THE FACT OF THE MATTER
It’s 2022, and is the coronavirus, new strains and all, at long last being put in its place? After an unimaginable and miserable two years, alternating between lockdowns and new outbreaks, are we beginning to see light at the end of the tunnel? Or see the tunnel at any rate.
Will the Pfizer pill pay off?
The new normal will not be the old normal. Ours will be a new world, with a reshaped economy, much as war and economic depression reshaped life for previous generations. Globally, thousands of companies have disappeared. Colleges and schools have been reshuffled. Outdoor socialising is more so, business trips less so. And global politics has entered a new era — with a greater divide between the developed and the developing worlds.
Okay, this is pretty much conjecture. The future is unknowable. But the pandemic increasingly looks like one of the defining events of our time. The best-case scenarios now seeming somewhat out of reach.
The course of the virus itself will play the biggest role in the medium term. If scientific breakthroughs come quickly and the virus is largely defeated this year, there may not be many permanent changes to everyday life. On the other hand, if a wholly effective vaccine remains out of reach, the long-term changes could be profound.
This we do know: While millions of workers have returned or are returning to the office sometime soon, many others have no choice, including teachers, carers and retail workers. But for many workers, the remote-work experiment shows no sign of ending — as Microsoft puts it: “We’ve seen two years’ worth of digital transformation in two months.”
In my in-tray is a copy of The Economist’s The World Ahead 2022, a look at the important themes and trends that will shape the year ahead. Now in its 36th year, it includes a special section on emerging technologies that could have an unexpectedly sudden impact on society, as the coronavirus and its fledgling vaccines have done.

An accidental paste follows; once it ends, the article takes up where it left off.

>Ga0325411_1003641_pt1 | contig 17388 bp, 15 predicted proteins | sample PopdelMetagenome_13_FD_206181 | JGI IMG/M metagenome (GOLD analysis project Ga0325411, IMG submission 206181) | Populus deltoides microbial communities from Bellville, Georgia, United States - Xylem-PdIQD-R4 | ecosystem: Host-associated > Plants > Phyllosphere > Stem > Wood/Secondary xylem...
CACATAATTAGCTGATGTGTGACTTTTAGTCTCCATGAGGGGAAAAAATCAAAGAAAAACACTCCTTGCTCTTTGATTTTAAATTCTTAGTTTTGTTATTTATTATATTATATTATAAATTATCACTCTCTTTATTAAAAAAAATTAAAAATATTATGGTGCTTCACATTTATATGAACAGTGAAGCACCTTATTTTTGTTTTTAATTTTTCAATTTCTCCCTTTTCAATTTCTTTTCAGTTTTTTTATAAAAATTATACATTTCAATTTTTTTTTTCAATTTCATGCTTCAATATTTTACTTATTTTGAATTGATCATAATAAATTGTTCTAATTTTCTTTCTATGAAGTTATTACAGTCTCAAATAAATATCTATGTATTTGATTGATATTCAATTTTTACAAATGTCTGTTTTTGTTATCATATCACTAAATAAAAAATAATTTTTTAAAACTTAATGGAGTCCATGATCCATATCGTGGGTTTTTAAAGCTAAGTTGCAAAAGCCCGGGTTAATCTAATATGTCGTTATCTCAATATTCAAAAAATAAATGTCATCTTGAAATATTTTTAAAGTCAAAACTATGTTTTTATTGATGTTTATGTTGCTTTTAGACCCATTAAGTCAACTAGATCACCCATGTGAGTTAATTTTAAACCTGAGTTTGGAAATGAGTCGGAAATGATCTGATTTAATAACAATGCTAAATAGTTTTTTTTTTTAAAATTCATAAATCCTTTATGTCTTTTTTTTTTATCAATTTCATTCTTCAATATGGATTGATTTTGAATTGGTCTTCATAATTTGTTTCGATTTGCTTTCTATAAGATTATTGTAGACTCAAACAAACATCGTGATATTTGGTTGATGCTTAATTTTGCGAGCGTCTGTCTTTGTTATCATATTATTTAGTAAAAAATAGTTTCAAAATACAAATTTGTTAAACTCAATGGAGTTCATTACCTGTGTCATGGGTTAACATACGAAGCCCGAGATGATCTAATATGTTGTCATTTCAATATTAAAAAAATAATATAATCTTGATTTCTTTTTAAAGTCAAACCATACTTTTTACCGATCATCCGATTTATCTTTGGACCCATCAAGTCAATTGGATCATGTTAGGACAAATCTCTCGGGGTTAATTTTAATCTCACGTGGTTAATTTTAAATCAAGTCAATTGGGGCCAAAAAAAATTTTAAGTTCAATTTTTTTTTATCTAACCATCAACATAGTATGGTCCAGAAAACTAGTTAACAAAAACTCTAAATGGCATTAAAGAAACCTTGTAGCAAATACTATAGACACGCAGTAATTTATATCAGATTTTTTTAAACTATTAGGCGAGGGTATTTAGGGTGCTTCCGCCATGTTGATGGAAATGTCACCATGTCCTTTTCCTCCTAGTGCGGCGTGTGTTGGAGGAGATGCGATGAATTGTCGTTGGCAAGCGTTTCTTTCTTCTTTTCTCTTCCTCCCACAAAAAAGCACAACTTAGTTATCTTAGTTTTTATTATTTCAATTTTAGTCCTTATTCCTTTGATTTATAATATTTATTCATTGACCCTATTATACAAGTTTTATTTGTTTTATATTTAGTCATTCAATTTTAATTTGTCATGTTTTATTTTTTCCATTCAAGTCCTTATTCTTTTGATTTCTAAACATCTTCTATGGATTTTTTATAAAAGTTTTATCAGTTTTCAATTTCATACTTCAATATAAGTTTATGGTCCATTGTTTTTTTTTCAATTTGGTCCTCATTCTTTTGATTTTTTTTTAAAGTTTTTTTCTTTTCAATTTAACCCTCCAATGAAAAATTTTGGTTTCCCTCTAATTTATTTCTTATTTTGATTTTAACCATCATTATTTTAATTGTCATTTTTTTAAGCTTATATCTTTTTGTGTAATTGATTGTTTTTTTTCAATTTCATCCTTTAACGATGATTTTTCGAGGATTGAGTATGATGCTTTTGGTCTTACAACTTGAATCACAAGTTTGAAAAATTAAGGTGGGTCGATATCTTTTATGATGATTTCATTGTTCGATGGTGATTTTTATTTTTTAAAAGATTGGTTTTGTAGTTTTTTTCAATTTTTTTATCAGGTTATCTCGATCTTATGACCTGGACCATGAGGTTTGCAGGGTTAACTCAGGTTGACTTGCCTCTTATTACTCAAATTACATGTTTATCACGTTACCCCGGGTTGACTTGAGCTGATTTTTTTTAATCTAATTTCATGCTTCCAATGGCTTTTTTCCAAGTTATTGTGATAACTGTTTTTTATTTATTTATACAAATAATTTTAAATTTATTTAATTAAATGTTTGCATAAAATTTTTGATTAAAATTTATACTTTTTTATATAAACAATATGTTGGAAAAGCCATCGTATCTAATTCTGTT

Pandemic-wise, it predicts that new antiviral pills, improved antibody treatments and more vaccines are coming. For the developed world, the virus will no longer be life-threatening, but will still pose a deadly danger in the developing world.
Inflation worries will kick in, caused by supply-chain disruptions and a spike in energy demand having pushed up prices. The banks say it’s temporary, but not everyone believes them. As to the future of work, there is a broad consensus that the future is ‘hybrid’, and that more people will spend more days working from home. But dare I ask, will it be fair? Surveys show that women are less keen to return to the office, so they may risk being passed over for promotions. Debates also loom over tax rules and monitoring of remote workers.
Back to new tech. Regulators in Europe have been trying to rein in the tech giants for years, but have yet to make a dent in their growth or profits. Now China has taken the lead, lashing its tech firms in a brutal crackdown, wanting them to focus on ‘deep tech’ that provides a global advantage, not frivolities like games and shopping.
But will this boost Chinese innovation, or stifle the industry’s dynamism?
Next up, the climate crunch. Even as global wildfires, heatwaves and hurricanes increase in frequency, a striking lack of urgency, as Glasgow showed, prevails among policymakers when it comes to tackling climate change. Moreover, decarbonisation requires the West and China to co-operate, but their geopolitical rivalry is actually deepening. Keep an eye, too, on a solar-engineering experiment due to be carried out by Harvard researchers in 2022.
Finally, 2022 will be the first year, according to The Economist, in which more people go into space as paying passengers, carried afar by rival space-tourism companies. I believe that space travel and other matters concerning emerging technology and ‘new realities’ are not going to change all of a sudden in just one year but over a longer course of time.
About 70% of the world population is expected to live in urban areas by 2050, according to the United Nations. Other than that, though, much of our world may not have changed that dramatically 30 years from now, never mind in one year. Then again, it’s all conjecture.
Meanwhile, we have the Winter Olympics in Beijing and the World Cup in Qatar coming up… to remind us of how sport can bring the world together once more.
Happy New Year…